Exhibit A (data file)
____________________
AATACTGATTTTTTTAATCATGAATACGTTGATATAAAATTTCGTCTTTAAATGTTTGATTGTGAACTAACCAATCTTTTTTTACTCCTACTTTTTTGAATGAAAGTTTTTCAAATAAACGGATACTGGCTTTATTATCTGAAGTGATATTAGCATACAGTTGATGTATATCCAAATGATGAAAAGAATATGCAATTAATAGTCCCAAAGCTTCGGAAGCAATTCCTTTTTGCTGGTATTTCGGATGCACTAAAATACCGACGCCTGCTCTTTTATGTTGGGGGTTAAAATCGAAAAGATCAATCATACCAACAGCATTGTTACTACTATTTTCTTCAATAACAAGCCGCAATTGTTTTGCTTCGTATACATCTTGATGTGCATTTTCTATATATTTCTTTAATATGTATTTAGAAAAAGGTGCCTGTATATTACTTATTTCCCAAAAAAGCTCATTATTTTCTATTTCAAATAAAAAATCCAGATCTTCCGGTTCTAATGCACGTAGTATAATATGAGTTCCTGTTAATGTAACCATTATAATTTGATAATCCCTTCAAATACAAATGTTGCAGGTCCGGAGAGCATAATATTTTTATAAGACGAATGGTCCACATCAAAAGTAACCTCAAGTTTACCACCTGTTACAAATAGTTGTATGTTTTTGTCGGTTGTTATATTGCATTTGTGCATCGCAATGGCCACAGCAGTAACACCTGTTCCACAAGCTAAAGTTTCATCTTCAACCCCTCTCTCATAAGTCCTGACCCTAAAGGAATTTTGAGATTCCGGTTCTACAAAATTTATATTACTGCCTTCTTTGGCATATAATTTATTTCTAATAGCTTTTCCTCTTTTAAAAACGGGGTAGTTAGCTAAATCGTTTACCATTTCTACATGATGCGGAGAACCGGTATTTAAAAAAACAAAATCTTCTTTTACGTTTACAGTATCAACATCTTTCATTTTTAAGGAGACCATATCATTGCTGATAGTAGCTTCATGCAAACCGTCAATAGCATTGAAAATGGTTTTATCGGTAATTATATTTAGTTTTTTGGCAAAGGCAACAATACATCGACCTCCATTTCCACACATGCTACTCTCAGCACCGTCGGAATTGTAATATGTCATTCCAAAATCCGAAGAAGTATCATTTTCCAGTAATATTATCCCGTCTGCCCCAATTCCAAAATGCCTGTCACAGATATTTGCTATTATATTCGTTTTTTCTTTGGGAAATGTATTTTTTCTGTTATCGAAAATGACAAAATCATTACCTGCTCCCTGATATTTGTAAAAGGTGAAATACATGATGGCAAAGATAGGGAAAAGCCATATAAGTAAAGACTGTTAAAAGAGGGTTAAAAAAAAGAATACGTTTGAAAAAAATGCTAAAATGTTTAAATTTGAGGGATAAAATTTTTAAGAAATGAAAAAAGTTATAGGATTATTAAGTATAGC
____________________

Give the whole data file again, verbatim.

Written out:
AATACTGATTTTTTTAATCATGAATACGTTGATATAAAATTTCGTCTTTAAATGTTTGATTGTGAACTAACCAATCTTTTTTTACTCCTACTTTTTTGAATGAAAGTTTTTCAAATAAACGGATACTGGCTTTATTATCTGAAGTGATATTAGCATACAGTTGATGTATATCCAAATGATGAAAAGAATATGCAATTAATAGTCCCAAAGCTTCGGAAGCAATTCCTTTTTGCTGGTATTTCGGATGCACTAAAATACCGACGCCTGCTCTTTTATGTTGGGGGTTAAAATCGAAAAGATCAATCATACCAACAGCATTGTTACTACTATTTTCTTCAATAACAAGCCGCAATTGTTTTGCTTCGTATACATCTTGATGTGCATTTTCTATATATTTCTTTAATATGTATTTAGAAAAAGGTGCCTGTATATTACTTATTTCCCAAAAAAGCTCATTATTTTCTATTTCAAATAAAAAATCCAGATCTTCCGGTTCTAATGCACGTAGTATAATATGAGTTCCTGTTAATGTAACCATTATAATTTGATAATCCCTTCAAATACAAATGTTGCAGGTCCGGAGAGCATAATATTTTTATAAGACGAATGGTCCACATCAAAAGTAACCTCAAGTTTACCACCTGTTACAAATAGTTGTATGTTTTTGTCGGTTGTTATATTGCATTTGTGCATCGCAATGGCCACAGCAGTAACACCTGTTCCACAAGCTAAAGTTTCATCTTCAACCCCTCTCTCATAAGTCCTGACCCTAAAGGAATTTTGAGATTCCGGTTCTACAAAATTTATATTACTGCCTTCTTTGGCATATAATTTATTTCTAATAGCTTTTCCTCTTTTAAAAACGGGGTAGTTAGCTAAATCGTTTACCATTTCTACATGATGCGGAGAACCGGTATTTAAAAAAACAAAATCTTCTTTTACGTTTACAGTATCAACATCTTTCATTTTTAAGGAGACCATATCATTGCTGATAGTAGCTTCATGCAAACCGTCAATAGCATTGAAAATGGTTTTATCGGTAATTATATTTAGTTTTTTGGCAAAGGCAACAATACATCGACCTCCATTTCCACACATGCTACTCTCAGCACCGTCGGAATTGTAATATGTCATTCCAAAATCCGAAGAAGTATCATTTTCCAGTAATATTATCCCGTCTGCCCCAATTCCAAAATGCCTGTCACAGATATTTGCTATTATATTCGTTTTTTCTTTGGGAAATGTATTTTTTCTGTTATCGAAAATGACAAAATCATTACCTGCTCCCTGATATTTGTAAAAGGTGAAATACATGATGGCAAAGATAGGGAAAAGCCATATAAGTAAAGACTGTTAAAAGAGGGTTAAAAAAAAGAATACGTTTGAAAAAAATGCTAAAATGTTTAAATTTGAGGGATAAAATTTTTAAGAAATGAAAAAAGTTATAGGATTATTAAGTATAGC